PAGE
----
As a “Nature Friend” on the Holy Nose (Svyatoy Nos)
The project took place in:
Written by Gunnar Lorenz
In the summer of 2016 I was finally able to fulfill a dream of mine – a trip to Lake Baikal in Siberia, the emblem of the Republic of Buryatia, the Buddhist center of the Russian Federation.
Lake Baikal is the oldest ( >25 million years), largest (673km long x 82km wide) and deepest (1642m) freshwater lake on earth – it stores over 20% of all freshwater on our planet (23,615 cubic kilometers) – thanks to a unique biological filter system also in drinking water quality. Here lives more than 2,600 different animal species and plants, where 2/3 of which are endemic, so can only be found at Lake Baikal.
This gives an idea of why this lake is so fascinating and unique, why this must be preserved by the people and protected as immeasurable treasure.
Armed with this intent I participated as a volunteer in a two-week project of construction of ecological hiking trail in Russia, in Zabaikal’sky National Park on the peninsula Holy Nose (Svyatoy Nos – the biggest peninsula on Lake Baikal). The highest point is at the altitude of 1898m. Our camp was located directly in a bay overlooking Lake Baikal. From my tent, I was only 20m from the sea!
We were 17 participants in the GBT project “Trial Trail”. Volunteers came from Smolensk, St. Petersburg, Arkhangelsk, Moscow, Angarsk, Kazan, Novosibirsk, Irkutsk, and from Bremen, Stuttgart, Würzburg but also from New Zealand, Switzerland and Slovakia.
The aim of the project “Trial Trail” was and is to create a safe and ecologically built trail to the destination. The old ascent usually had no firm ground and an unrecognizable route. For this reason, the work of the previous project were maintained and created new switch-back (serpentine). At the end we were able to look back with pride on the work we did: taking care of more than 550m of last year trail and building of more than 500m of new trail.
This project and many other annual summer projects around Lake Baikal were organized by NGO Great Baikal Trail (the GBT), an inter-regional non-profit organization based in Irkutsk.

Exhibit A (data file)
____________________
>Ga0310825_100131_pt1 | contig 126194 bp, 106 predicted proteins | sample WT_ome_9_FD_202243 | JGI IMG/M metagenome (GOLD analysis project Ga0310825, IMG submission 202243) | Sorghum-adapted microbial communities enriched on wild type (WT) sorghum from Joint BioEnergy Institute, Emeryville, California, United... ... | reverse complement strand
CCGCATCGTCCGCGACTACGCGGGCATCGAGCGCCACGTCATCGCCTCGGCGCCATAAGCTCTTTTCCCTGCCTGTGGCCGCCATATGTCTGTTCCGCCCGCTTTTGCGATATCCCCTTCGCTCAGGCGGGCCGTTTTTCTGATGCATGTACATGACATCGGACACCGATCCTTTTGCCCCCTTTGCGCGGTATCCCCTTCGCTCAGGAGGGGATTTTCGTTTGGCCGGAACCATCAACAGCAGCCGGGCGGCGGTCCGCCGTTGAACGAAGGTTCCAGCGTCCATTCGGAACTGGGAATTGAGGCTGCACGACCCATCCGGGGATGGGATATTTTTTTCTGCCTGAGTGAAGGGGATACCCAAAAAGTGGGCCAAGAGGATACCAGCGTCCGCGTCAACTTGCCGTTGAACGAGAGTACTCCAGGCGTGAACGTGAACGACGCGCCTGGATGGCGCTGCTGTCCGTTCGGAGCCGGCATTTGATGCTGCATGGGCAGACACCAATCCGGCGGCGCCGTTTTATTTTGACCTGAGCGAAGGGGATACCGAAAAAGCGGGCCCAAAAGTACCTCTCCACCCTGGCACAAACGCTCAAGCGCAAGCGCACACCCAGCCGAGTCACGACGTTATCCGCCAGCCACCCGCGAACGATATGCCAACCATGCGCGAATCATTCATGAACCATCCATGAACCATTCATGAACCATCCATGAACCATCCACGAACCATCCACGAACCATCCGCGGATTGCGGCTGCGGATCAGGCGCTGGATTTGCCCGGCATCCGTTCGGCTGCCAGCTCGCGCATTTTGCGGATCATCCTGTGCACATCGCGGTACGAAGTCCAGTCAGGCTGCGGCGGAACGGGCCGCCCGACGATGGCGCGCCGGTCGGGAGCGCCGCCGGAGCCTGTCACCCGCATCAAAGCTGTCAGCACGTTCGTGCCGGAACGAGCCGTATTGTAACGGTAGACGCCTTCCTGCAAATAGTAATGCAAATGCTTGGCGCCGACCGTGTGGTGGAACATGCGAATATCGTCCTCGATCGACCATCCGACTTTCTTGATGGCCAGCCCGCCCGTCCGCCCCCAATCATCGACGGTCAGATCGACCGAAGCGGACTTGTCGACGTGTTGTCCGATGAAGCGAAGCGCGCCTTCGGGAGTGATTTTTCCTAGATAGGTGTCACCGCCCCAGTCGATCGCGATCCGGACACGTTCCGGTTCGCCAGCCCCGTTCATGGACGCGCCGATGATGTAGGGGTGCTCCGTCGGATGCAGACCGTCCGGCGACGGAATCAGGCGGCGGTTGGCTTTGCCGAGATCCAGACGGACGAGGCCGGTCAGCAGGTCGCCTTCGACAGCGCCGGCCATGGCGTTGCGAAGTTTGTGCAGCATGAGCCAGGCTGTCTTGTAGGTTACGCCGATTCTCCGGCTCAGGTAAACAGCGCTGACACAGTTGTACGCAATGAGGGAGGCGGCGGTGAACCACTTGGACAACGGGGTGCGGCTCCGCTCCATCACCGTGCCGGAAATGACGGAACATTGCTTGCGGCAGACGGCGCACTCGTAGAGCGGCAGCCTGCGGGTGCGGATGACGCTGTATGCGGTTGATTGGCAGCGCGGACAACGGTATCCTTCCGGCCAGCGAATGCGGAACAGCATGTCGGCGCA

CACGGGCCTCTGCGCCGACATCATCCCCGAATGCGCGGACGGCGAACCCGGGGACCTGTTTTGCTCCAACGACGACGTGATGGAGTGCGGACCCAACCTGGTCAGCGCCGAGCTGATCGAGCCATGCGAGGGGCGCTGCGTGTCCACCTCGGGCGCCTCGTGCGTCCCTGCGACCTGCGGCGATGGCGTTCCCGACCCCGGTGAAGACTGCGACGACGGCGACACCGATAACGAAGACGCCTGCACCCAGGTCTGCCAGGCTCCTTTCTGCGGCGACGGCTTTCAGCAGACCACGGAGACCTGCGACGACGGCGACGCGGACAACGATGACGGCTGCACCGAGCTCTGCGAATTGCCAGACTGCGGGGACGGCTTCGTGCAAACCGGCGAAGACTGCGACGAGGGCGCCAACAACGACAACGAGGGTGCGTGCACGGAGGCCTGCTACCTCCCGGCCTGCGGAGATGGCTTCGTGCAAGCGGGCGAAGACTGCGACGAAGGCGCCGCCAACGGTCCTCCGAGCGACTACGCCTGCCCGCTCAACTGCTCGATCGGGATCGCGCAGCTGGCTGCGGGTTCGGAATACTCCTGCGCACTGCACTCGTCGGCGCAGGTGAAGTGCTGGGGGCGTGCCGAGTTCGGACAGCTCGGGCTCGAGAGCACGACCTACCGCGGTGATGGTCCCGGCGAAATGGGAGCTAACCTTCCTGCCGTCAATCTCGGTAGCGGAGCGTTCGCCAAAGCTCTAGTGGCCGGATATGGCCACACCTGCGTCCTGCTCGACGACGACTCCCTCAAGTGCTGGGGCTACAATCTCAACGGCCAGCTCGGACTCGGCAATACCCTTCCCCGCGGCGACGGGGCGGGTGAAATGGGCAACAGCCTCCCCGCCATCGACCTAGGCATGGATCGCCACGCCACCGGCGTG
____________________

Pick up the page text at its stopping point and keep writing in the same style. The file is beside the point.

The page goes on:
For cooking breakfast, lunch, and supper for us there were every day 3 participants “on duty”, every day different. This meant not only about 1.5h up earlier than the rest of the group, but to clean before breakfast and the campfire, to start the fire, bring and boil water, tea, and kasha cooking (porridge), wipe the table, bread, sausage and cheese cutting, prepare biological washing water and of course to wake everyone up. Lunch is usually stew, borscht but sometimes curry, cooked by two other German participants, and garlic soup from Marek from Slovakia. There was always the possibility to take vegetarian food too.
The start and the end of the international project was respectively in Ulan-Ude (the capital of Buryatia and Buddhist center with about 350,000 inhabitants). The arrivals and departures by plane via Moscow to Ulan-Ude and back. Optionally, you can also take a train (Transsib) and bus travel – but then, of course, you’ll need more time.
The organization I found perfect, everything was right. Language problems were resolved by our excellent translator Olya. What to do, when, by whom, to answer all these questions we had our excellent brigadier (crew-leader) Roma from Irkutsk. Each participant has been willing to work, was helpful and determined. The beauty of it was that every one of us was so different from each other, every participant had an open heart and at the end, we all invited each other to visit our cities. A beautiful gift, a beautiful proof of friendship I cannot imagine. So it would be for me great pleasure to meet project participants in Würzburg, whether Roma, Olya, Rudi, Masha, Marek, Natasha, Tamara, Rosa, Claudia, Galia, Max, Nadine, Sonja, Nastja, Igor or/and to welcome Stjoscha.
I’ve learned in these unforgettable two weeks a lot about ecological hiking path construction and the uniqueness, diversity, vulnerability, and need for protection of nature itself. I think this is motivation enough for many years of voluntary work here locally. Moving I found the hospitality of our Russian friends, the warmth and patience in explaining, the openness and objectivity without any double standards and hostility – as unfortunately this country is still too often propagated and is condoned.
Who also interested in this or other projects on Lake Baikal, I recommend the following website: http://www.greatbaikaltrail.org
Würzburg, August 2016